Fallen Leaves by Dorothy Greenlee Jackson

Copyright 1967
Checked out 31 times in 43 years
Last checked out 3 years ago

My last post was about being baffled by a well-known poet being neglected on the library shelves. This post is about an obscure book of poetry by an obscure poet who has been getting regular circulation for 40 years. I’m completely baffled for opposite reasons. This poetry isn’t exceptional. I wish I could stand up and shout that I’ve found a poetic genius overlooked by the rest of the world, but that’s not the case. I wish I could interview the people who have been reading this book to ask them why. Though Jackson settled in Alabama as a married adult, her poetry isn’t particularly Southern in approach. Her poetry is very accessible and usually rhymes. Most of the poetry in this volume has to do with a broken heart (perhaps the appeal?). Though the picture on the book’s jacket shows her as a mature woman, the poems dealing with love strike me as youthful, not the dire proclamations of a teenager, but definitely that of a young woman rather than a mature one. She is a pious person but the poetry isn’t overly religious. This is not good poetry in the sense of poetry as art, but it’s obviously moving some people enough to either read it repeatedly or recommend it to others. So it’s a keeper by popular vote.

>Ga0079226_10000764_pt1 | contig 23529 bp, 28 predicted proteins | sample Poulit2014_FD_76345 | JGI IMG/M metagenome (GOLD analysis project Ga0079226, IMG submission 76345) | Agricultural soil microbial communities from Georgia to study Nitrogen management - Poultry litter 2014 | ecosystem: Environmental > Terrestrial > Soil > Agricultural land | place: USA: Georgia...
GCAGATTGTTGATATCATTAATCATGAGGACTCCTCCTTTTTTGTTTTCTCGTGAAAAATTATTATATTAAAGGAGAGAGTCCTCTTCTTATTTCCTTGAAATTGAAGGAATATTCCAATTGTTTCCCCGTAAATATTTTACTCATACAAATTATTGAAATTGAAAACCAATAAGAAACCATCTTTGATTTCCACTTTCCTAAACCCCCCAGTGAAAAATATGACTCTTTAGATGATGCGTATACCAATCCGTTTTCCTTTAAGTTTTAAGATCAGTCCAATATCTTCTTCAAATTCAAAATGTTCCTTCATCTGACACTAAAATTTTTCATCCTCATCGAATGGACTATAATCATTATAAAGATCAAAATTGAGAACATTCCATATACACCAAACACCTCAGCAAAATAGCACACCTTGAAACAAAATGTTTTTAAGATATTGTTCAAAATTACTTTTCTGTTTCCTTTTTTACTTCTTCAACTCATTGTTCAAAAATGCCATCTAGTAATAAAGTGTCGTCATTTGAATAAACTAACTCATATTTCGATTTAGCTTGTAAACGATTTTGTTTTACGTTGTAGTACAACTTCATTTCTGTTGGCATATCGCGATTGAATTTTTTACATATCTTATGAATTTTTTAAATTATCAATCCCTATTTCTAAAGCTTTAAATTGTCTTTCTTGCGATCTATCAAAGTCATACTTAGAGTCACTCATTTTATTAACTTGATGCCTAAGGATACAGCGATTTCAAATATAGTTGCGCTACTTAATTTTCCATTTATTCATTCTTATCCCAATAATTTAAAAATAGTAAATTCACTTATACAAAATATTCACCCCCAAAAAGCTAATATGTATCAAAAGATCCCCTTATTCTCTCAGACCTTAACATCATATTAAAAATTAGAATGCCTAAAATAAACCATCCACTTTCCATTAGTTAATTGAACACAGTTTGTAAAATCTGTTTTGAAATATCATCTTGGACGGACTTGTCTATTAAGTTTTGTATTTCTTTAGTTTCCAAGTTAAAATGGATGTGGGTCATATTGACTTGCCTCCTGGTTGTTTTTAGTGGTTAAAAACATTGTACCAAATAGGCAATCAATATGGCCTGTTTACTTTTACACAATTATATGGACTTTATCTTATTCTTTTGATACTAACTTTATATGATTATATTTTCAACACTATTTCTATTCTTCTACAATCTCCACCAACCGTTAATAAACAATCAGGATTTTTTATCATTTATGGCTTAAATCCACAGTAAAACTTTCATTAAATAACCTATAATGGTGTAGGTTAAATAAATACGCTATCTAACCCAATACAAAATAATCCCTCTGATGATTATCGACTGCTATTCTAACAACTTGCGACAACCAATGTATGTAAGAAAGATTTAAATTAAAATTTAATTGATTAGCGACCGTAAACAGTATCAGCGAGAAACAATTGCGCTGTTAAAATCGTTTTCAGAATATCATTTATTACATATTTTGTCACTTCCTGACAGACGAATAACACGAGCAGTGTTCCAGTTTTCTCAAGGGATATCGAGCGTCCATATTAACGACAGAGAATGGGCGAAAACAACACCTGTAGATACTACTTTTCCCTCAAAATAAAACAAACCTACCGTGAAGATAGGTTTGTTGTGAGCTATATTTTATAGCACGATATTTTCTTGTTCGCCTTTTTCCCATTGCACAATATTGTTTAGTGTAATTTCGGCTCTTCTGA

About jppoetryreader

Poetry reviewer and poetry consultant for libraries
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